Thirteen years after India’s ONGC Videsh (OVL) was first awarded a contract for exploring an on-land oil block, Block 8, in Iraq by the then Saddam Hussein administration, the company is renegotiating the deal with Iraq in line with the post-war contractual regime. The overseas arm of state-run ONGC is keen to revive the contract for the 1.5 sq km block located in south Iraq bordering Saudi Arabia and Kuwait believed to hold around 650 million barrels of in-place reserves.
OVL managing director DK Sarraf told FE that previously, foreign oil companies were awarded service contracts where they were given an assured rate of return on capital, but now they are paid a fixed fee per barrel of oil produced. “We have recently held two rounds of negotiations. The new contractual system will not be disadvantageous to us,” said Sarraf.
It was earlier reported that OVL might have to spend over $ 1.5 billion in exploration of the block and a similar amount in developing it, but these could be not be verified.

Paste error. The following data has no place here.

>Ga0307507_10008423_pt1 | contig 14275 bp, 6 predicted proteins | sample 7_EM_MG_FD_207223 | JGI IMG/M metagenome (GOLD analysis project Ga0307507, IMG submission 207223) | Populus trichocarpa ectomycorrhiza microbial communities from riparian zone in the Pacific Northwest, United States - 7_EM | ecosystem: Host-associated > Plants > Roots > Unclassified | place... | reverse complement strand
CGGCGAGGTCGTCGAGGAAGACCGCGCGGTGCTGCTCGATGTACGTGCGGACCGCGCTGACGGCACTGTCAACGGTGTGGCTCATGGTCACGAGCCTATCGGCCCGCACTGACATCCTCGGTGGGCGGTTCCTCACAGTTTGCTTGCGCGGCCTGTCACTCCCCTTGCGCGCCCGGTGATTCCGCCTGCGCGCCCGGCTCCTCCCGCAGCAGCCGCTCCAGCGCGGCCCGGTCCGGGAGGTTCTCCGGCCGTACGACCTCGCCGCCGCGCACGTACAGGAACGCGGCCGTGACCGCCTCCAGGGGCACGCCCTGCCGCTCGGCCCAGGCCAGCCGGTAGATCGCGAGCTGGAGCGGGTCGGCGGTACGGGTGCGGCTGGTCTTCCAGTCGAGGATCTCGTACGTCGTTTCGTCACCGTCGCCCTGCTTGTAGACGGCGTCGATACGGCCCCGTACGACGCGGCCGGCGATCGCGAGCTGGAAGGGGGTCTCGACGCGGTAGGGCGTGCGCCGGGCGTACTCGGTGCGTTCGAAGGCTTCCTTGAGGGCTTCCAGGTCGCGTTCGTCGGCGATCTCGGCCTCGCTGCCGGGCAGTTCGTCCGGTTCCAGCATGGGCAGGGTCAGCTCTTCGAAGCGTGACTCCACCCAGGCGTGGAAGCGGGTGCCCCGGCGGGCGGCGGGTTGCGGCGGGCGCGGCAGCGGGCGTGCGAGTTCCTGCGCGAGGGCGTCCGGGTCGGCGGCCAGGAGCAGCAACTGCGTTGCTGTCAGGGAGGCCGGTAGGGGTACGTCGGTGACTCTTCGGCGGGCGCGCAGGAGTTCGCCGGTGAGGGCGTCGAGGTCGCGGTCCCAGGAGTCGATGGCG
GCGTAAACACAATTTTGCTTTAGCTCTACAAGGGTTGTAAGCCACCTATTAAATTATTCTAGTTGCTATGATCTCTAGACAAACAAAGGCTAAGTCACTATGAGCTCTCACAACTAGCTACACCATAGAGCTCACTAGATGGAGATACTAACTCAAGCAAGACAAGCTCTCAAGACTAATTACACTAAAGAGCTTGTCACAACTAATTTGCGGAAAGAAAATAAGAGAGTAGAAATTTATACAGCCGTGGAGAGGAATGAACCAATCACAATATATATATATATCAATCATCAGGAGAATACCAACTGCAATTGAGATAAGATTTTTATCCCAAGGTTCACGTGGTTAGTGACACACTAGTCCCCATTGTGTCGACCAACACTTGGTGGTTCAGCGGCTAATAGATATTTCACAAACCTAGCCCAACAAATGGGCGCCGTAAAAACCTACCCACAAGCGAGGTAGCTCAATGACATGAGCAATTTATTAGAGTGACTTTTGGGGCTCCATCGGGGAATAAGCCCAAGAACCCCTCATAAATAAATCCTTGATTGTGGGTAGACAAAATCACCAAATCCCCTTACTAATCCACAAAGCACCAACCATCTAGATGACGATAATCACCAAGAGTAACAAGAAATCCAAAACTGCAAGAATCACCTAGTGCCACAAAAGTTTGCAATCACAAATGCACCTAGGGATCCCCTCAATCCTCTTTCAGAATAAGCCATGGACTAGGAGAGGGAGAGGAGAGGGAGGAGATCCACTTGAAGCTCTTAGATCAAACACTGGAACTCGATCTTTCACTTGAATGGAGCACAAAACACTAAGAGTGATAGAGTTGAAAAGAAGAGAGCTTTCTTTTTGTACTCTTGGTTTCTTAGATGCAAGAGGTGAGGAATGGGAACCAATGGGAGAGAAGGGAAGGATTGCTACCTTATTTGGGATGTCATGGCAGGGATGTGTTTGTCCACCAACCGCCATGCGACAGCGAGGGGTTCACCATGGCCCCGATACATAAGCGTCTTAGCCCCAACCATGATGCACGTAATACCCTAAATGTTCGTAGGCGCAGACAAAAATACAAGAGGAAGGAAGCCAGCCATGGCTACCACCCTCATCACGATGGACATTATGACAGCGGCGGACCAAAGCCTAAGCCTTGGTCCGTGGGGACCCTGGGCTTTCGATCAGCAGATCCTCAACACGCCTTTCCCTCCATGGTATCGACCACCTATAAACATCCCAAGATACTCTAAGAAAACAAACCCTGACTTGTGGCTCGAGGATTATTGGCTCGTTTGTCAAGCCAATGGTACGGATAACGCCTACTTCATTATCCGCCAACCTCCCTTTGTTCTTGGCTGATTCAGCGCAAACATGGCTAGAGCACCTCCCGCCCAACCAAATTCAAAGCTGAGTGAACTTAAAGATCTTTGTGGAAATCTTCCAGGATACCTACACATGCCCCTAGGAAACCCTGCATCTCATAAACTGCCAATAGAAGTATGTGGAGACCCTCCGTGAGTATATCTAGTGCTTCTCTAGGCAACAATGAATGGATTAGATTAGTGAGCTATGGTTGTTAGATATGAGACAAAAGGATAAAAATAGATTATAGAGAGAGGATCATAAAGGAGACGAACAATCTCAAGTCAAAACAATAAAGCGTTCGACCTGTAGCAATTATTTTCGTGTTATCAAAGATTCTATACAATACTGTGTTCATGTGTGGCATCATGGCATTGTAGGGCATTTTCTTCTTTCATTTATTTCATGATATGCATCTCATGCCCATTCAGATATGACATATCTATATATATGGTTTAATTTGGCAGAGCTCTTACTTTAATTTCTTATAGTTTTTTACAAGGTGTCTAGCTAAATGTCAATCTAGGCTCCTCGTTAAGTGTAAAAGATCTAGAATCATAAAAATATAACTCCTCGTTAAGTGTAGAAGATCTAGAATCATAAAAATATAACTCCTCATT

An oil ministry official, however, said OVL might have to sweeten the offer. “The ground realities have changed in Iraq since the war. There is a new government in place now. OVL is keen on retaining Block 8, but the Iraqis are seeking a new deal that would be more favourable to them. The last meeting between the two sides was held in August and they will meet again soon,” the official said. The renegotiation follows a visit to Iraq by oil minister Veerappa Moily in July. During the visit, Iraq also offered India contracts for three oilfields without needing to bid for them.
Iraq moved to the new service contract model in 2009 when it held its first round of licensing of hydrocarbon blocks after the war. The oil firm in the service contract will be the operator of the block earning fees per barrel sold without holding any equity in the field. Iraq has so far held four rounds of licensing since the end of the Saddam era.
In keeping with its interpretation of the constitution, Iraq, through its state-run oil companies, maintains control over upstream petroleum development. Analysts, however, note that Iraq's previous round of licensing held in 2012 saw poor international turnout partly due to the stringent contracts that offer a fixed fee per barrel of oil instead of an equity stake, infrastructure bottlenecks